Posted by: debrakolkka | April 28, 2010

Festival of flowers for Saint Zita in Lucca

Every year in April the piazza in front of the church of San Frediano off Via Fillungo is filled with flowers in honour of Saint Zita, one of Lucca’s most important and loved saints. The church contains a shrine to Saint Zita and once a year her mumified  body is brought from her usual resting place in her own chapel and placed in the centre of the church so she may be touched by her devout followers.  She is in a glass case, so this is not quite as gruesome as it sounds.

Saint Zita's usual place in San Frediano

Saint Zita

Zita was born in a small village not far from Lucca.  She was employed from the age of 12 as a domestic servant by a Lucchese family and each day she would give leftover bread to the poor.  Despite problems with her fellow workers she perservered with her good deeds and eventually became head housekeeper and loved the family as if it was her own.  She stayed with the family her whole life and died peacefully in her sleep at 60 years of age in 1278.  Her body was exhumed in 1580 and was placed in the church.  She was cannonised in 1696.

Saint Zita in her once a year spot

As well as the flowers in front of San Frediano, the old amphitheatre nearby is also filled with colourful plants to admire and buy.  We go every year if we are here.   This year we came home laden with geraniums and petunias for the balcony.

spring in the anfiteatro

this peonie was the size of a dinner plate

2 of these are now on my balcony

If I had more space these would have come home as well

Geraldton Wax - a long way from home


  1. Is Saint Zita, Saint Rita? or they are two different Saints?
    I love the pictures of the flowers!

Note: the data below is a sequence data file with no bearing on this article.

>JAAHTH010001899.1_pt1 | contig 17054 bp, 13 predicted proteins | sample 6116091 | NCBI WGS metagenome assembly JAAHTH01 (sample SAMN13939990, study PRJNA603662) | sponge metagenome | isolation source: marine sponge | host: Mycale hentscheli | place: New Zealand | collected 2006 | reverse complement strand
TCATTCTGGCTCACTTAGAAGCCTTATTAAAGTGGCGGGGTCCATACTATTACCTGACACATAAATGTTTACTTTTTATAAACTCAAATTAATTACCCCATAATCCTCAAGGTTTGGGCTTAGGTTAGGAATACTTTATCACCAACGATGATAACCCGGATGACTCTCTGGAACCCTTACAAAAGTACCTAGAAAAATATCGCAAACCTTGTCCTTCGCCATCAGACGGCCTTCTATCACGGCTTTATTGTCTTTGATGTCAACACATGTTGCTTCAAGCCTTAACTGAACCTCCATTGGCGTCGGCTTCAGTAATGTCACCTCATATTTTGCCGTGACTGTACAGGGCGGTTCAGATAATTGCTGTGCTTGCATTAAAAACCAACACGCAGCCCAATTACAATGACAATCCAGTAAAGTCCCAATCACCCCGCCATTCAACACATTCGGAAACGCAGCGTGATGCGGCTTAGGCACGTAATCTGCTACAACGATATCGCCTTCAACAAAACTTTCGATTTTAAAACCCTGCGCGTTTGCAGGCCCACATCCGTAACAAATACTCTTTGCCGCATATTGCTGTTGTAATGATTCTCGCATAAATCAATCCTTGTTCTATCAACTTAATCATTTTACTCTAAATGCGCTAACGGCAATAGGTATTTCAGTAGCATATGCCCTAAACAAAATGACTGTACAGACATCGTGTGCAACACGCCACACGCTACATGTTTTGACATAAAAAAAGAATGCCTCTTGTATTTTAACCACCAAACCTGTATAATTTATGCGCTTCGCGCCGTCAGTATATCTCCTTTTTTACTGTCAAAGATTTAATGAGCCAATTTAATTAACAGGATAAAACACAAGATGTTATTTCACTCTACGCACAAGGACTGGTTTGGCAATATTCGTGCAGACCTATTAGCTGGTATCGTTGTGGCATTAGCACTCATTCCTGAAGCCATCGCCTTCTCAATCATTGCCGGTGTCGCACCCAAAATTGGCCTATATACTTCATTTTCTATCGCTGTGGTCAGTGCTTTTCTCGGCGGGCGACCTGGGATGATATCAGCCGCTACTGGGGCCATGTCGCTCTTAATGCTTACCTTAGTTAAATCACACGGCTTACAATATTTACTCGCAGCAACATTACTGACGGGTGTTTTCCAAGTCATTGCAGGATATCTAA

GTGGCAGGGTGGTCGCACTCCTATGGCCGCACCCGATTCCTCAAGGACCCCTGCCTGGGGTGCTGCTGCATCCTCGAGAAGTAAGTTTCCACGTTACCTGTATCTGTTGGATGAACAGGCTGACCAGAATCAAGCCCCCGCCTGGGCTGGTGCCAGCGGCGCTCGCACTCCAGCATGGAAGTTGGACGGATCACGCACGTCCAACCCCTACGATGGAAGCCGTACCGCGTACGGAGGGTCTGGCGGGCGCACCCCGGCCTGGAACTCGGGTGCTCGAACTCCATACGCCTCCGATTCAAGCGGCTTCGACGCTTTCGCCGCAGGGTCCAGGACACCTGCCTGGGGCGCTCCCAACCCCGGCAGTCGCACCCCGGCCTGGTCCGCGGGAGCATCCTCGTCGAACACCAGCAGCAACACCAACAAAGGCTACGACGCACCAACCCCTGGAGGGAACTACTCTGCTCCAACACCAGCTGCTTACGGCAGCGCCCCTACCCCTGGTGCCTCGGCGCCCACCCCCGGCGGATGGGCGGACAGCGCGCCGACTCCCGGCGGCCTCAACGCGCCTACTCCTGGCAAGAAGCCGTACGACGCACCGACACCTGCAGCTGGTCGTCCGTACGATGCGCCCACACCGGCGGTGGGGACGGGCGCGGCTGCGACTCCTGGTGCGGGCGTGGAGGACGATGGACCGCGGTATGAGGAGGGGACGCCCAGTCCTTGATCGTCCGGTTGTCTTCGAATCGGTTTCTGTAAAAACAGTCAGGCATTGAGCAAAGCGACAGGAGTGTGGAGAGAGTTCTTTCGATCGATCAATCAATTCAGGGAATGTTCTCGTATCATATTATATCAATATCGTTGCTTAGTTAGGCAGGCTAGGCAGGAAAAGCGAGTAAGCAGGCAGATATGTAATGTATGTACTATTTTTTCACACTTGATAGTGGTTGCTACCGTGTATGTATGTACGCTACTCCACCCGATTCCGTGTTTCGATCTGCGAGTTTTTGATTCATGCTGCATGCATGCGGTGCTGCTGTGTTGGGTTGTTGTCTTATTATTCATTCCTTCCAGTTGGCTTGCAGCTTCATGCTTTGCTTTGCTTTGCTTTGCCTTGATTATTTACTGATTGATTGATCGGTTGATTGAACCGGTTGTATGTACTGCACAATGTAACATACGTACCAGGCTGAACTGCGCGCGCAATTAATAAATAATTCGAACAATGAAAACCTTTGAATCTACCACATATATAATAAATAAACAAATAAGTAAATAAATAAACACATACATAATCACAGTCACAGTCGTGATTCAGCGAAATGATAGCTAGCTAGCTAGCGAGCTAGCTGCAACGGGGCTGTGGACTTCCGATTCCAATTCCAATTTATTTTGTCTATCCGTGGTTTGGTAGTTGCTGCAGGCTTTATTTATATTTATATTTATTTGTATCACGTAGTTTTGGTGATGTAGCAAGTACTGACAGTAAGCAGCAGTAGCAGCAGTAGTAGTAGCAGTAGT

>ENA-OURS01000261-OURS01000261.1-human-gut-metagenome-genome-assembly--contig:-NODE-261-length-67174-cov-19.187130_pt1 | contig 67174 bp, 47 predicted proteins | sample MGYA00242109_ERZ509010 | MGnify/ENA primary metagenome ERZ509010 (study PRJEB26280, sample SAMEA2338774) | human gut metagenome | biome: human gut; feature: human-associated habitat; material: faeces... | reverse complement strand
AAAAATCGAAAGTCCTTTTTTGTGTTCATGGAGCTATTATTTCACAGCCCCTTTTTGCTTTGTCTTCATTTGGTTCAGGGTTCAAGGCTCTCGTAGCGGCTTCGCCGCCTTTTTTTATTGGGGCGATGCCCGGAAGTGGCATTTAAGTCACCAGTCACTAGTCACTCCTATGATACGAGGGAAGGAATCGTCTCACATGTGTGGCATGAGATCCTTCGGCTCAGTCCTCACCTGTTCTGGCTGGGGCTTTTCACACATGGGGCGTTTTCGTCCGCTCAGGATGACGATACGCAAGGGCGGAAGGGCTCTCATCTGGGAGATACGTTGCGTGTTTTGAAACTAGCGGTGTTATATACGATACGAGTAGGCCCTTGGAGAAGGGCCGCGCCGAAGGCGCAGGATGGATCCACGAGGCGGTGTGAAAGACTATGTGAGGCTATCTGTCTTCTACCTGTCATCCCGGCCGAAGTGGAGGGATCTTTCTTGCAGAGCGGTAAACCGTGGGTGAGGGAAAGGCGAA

You are so lucky Debra to be surrounded by so much beautiful flowers:)

    • Saint Zita is a saint from Lucca. I have also heard of Saint Rita, but I don’t know anything about her. I think Saint Zita looks pretty good for her age.

    • They are two different saints. St. Rita of Cascia, Italy is the patron saint of impossible cases. She lived in 1381-1457. She was married to an abusive man who converted right before he was murdered. After she became a widow she entered the convent of Augustinian nuns, where she received ONE thorn from the crown of thorns of Jesus.

  2. I clicked on the Peonie picture and it filled my entire screen!
    SO beautiful!!

  3. Hi Mirella, Peonies are my favourite flowers and they are everywhere just now. They seem to grow wild on the side of the road. It is a pity they don’t last longer. Deb

  4. You are so clever…..gorgeous pictures…what a
    wonderful journey everytime I look at your blog.
    Thank you.

  5. Saint Rita is the Saint of lost causes,
    I saw her body lately in a picture and she also look good for her age LOL LOL LO LOL LOL.

  6. […] Click here to see the flower festival from last year – and pictures of Saint Zita, the reason for the festival. […]

  7. […] Click here to see more on the very interesting Saint Zita. […]

  8. […] di Lucca and Beyond: Festival of flowers for Saint Zita in Lucca Lucca and its patron saint Saint Zita: Saint […]

  9. We stayed in an apartment on Piazza Antifeatro during the flower fair. It was absolutely beautiful, especially at night. I wish I was there right now!

    • How lovely! We are rarely in Lucca at night, unless we are going to dinner or a concert there. It looks gorgeous at any time and the anfiteatro is a social part of Lucca.

  10. is good artikel Thank you so much , Adwin

  11. As a young girl in third grade, I was poised to make my Confirmation. As I paged through the original Butler’s Lives of the Saints, I came across the life of St. Zita. This Saint and her name appealed to my youthful ardor, so I chose to take that name. Now, I am in my seventies, and a member of the Religious Congregation, the Grey Nuns of the Sacred Heart for 55 years. When I was permitted to take a Religious name, I chose to keep Zita. I have spread her story throughout my life. One thing I have come to realize is that, as a patroness of domestics, she is certainly a patron of the Irish women who, even when they traveled to America, became housekeepers. She may be Italian, but her spirit remains in those of us of Irish heritage!
    Sr. Anne Zita Crudden, gnsh

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